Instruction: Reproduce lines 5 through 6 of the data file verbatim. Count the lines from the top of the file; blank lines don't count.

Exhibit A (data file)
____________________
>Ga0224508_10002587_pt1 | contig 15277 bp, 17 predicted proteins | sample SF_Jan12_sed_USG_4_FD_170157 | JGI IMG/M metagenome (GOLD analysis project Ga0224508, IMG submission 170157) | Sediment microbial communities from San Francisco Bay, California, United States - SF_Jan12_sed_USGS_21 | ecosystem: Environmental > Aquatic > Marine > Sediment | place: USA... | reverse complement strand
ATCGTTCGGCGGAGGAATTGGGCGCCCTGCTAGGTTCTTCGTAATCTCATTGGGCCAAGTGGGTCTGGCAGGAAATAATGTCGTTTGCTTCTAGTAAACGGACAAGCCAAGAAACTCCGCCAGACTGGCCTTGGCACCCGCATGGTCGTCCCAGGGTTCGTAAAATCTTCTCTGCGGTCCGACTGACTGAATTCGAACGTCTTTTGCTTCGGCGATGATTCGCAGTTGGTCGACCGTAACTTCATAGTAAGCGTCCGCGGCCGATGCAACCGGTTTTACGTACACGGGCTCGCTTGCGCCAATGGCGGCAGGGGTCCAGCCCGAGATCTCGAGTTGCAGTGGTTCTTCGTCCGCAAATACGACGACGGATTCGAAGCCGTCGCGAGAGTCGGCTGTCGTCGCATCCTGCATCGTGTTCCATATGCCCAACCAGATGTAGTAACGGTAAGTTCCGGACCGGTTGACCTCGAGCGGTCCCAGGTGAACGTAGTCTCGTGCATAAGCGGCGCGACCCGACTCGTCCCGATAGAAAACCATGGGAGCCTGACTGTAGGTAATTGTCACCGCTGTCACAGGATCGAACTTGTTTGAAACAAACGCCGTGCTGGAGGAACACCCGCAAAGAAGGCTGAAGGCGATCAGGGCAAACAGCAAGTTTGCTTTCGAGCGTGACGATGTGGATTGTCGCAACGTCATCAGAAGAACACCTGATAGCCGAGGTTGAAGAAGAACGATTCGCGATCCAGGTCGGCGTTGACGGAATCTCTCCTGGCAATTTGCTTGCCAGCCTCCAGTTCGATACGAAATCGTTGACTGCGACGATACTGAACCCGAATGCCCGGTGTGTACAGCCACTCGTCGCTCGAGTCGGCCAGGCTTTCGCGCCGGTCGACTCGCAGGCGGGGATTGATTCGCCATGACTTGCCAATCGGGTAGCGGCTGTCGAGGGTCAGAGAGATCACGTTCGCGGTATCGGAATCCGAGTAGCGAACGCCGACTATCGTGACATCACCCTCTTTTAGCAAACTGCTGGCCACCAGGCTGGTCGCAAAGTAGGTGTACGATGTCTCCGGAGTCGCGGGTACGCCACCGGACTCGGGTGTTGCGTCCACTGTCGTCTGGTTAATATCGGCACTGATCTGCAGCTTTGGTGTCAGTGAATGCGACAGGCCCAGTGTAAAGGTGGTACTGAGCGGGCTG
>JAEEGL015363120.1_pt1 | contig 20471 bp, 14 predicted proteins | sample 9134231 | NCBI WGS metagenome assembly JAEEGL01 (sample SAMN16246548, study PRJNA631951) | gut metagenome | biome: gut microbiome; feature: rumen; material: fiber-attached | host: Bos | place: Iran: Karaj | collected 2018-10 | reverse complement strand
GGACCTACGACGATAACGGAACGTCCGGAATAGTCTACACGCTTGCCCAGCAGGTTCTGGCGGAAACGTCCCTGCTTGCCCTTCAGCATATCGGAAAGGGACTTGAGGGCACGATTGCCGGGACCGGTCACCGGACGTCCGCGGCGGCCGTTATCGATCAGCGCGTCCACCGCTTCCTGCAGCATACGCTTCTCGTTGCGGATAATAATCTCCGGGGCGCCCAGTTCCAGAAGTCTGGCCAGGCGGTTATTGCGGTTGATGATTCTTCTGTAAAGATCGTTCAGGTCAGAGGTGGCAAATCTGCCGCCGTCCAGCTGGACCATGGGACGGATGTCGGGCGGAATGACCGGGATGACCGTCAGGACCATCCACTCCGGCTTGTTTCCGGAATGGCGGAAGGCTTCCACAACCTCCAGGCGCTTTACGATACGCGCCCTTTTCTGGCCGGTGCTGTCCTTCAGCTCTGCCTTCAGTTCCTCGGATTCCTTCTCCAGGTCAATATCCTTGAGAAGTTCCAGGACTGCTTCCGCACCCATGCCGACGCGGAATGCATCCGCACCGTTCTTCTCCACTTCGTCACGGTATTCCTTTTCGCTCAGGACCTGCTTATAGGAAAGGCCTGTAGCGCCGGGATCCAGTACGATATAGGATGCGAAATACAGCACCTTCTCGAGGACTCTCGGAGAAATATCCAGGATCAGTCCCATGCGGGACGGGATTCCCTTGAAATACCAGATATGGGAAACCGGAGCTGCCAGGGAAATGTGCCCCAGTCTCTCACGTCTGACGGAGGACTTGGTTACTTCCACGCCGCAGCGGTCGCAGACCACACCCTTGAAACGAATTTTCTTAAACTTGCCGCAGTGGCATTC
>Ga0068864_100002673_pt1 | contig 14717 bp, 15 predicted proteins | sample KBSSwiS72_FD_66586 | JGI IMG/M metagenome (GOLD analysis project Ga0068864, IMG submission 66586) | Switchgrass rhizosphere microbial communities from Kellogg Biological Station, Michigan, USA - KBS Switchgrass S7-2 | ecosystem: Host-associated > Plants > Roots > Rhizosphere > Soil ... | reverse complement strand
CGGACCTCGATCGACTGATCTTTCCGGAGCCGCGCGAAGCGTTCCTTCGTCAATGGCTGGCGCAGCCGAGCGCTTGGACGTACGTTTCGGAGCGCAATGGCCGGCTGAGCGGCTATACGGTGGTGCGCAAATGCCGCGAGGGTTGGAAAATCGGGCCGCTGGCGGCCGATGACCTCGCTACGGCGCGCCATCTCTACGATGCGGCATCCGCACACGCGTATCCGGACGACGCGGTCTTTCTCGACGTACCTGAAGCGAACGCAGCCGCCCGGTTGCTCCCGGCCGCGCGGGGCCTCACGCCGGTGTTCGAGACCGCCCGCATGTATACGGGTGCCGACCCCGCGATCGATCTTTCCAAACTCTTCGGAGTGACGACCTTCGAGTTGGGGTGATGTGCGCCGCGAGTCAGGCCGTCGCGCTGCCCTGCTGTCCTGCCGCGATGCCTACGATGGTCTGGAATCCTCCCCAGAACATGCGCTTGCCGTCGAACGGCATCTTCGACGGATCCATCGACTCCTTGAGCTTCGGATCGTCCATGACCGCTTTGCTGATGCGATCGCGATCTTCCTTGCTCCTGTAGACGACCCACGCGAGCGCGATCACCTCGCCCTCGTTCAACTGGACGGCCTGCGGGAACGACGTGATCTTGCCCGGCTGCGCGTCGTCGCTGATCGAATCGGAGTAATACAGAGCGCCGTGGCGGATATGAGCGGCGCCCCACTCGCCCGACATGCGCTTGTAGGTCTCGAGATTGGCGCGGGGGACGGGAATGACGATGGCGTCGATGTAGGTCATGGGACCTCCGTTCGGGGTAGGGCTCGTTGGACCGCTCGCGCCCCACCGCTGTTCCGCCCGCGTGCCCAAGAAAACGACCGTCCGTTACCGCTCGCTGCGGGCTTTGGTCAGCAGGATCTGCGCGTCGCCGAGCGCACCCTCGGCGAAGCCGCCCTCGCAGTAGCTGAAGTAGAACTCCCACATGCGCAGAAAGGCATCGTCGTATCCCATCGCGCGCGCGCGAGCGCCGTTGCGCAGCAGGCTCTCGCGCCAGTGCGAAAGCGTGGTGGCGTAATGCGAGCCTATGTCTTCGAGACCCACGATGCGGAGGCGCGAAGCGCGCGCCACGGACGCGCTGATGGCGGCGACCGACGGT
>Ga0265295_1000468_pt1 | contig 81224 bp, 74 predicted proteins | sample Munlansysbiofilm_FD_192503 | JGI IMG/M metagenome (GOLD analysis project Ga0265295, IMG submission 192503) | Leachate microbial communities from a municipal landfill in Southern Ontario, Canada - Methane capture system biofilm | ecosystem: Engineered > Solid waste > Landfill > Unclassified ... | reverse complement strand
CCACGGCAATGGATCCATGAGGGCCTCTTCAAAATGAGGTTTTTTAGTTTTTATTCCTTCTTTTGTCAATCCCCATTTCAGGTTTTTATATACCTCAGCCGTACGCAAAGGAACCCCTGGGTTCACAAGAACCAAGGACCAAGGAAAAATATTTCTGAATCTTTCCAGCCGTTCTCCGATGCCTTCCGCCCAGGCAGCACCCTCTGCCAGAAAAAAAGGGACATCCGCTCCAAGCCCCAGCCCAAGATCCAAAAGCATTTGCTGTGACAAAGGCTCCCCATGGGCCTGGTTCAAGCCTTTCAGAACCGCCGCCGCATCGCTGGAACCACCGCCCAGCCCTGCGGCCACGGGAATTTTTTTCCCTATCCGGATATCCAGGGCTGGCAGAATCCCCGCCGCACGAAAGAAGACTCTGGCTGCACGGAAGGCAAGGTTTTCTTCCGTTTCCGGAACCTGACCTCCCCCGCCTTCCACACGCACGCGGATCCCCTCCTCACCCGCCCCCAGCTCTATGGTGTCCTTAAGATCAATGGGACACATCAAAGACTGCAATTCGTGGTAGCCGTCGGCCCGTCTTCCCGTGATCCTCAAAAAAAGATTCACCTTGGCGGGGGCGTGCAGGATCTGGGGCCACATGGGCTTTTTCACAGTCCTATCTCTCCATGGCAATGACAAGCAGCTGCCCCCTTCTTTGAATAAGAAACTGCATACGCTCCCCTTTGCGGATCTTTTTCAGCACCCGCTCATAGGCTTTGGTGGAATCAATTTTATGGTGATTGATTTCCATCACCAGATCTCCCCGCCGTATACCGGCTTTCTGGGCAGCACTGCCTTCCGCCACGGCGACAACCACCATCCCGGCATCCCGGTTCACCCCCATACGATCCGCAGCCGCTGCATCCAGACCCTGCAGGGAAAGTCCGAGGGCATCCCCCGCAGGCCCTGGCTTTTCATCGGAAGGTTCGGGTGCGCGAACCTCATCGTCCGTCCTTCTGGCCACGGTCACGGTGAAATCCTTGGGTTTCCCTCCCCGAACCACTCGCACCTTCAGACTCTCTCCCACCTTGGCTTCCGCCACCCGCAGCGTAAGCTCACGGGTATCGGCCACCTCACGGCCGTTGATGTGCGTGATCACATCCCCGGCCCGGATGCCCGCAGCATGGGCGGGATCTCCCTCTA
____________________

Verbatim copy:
>Ga0068864_100002673_pt1 | contig 14717 bp, 15 predicted proteins | sample KBSSwiS72_FD_66586 | JGI IMG/M metagenome (GOLD analysis project Ga0068864, IMG submission 66586) | Switchgrass rhizosphere microbial communities from Kellogg Biological Station, Michigan, USA - KBS Switchgrass S7-2 | ecosystem: Host-associated > Plants > Roots > Rhizosphere > Soil ... | reverse complement strand
CGGACCTCGATCGACTGATCTTTCCGGAGCCGCGCGAAGCGTTCCTTCGTCAATGGCTGGCGCAGCCGAGCGCTTGGACGTACGTTTCGGAGCGCAATGGCCGGCTGAGCGGCTATACGGTGGTGCGCAAATGCCGCGAGGGTTGGAAAATCGGGCCGCTGGCGGCCGATGACCTCGCTACGGCGCGCCATCTCTACGATGCGGCATCCGCACACGCGTATCCGGACGACGCGGTCTTTCTCGACGTACCTGAAGCGAACGCAGCCGCCCGGTTGCTCCCGGCCGCGCGGGGCCTCACGCCGGTGTTCGAGACCGCCCGCATGTATACGGGTGCCGACCCCGCGATCGATCTTTCCAAACTCTTCGGAGTGACGACCTTCGAGTTGGGGTGATGTGCGCCGCGAGTCAGGCCGTCGCGCTGCCCTGCTGTCCTGCCGCGATGCCTACGATGGTCTGGAATCCTCCCCAGAACATGCGCTTGCCGTCGAACGGCATCTTCGACGGATCCATCGACTCCTTGAGCTTCGGATCGTCCATGACCGCTTTGCTGATGCGATCGCGATCTTCCTTGCTCCTGTAGACGACCCACGCGAGCGCGATCACCTCGCCCTCGTTCAACTGGACGGCCTGCGGGAACGACGTGATCTTGCCCGGCTGCGCGTCGTCGCTGATCGAATCGGAGTAATACAGAGCGCCGTGGCGGATATGAGCGGCGCCCCACTCGCCCGACATGCGCTTGTAGGTCTCGAGATTGGCGCGGGGGACGGGAATGACGATGGCGTCGATGTAGGTCATGGGACCTCCGTTCGGGGTAGGGCTCGTTGGACCGCTCGCGCCCCACCGCTGTTCCGCCCGCGTGCCCAAGAAAACGACCGTCCGTTACCGCTCGCTGCGGGCTTTGGTCAGCAGGATCTGCGCGTCGCCGAGCGCACCCTCGGCGAAGCCGCCCTCGCAGTAGCTGAAGTAGAACTCCCACATGCGCAGAAAGGCATCGTCGTATCCCATCGCGCGCGCGCGAGCGCCGTTGCGCAGCAGGCTCTCGCGCCAGTGCGAAAGCGTGGTGGCGTAATGCGAGCCTATGTCTTCGAGACCCACGATGCGGAGGCGCGAAGCGCGCGCCACGGACGCGCTGATGGCGGCGACCGACGGT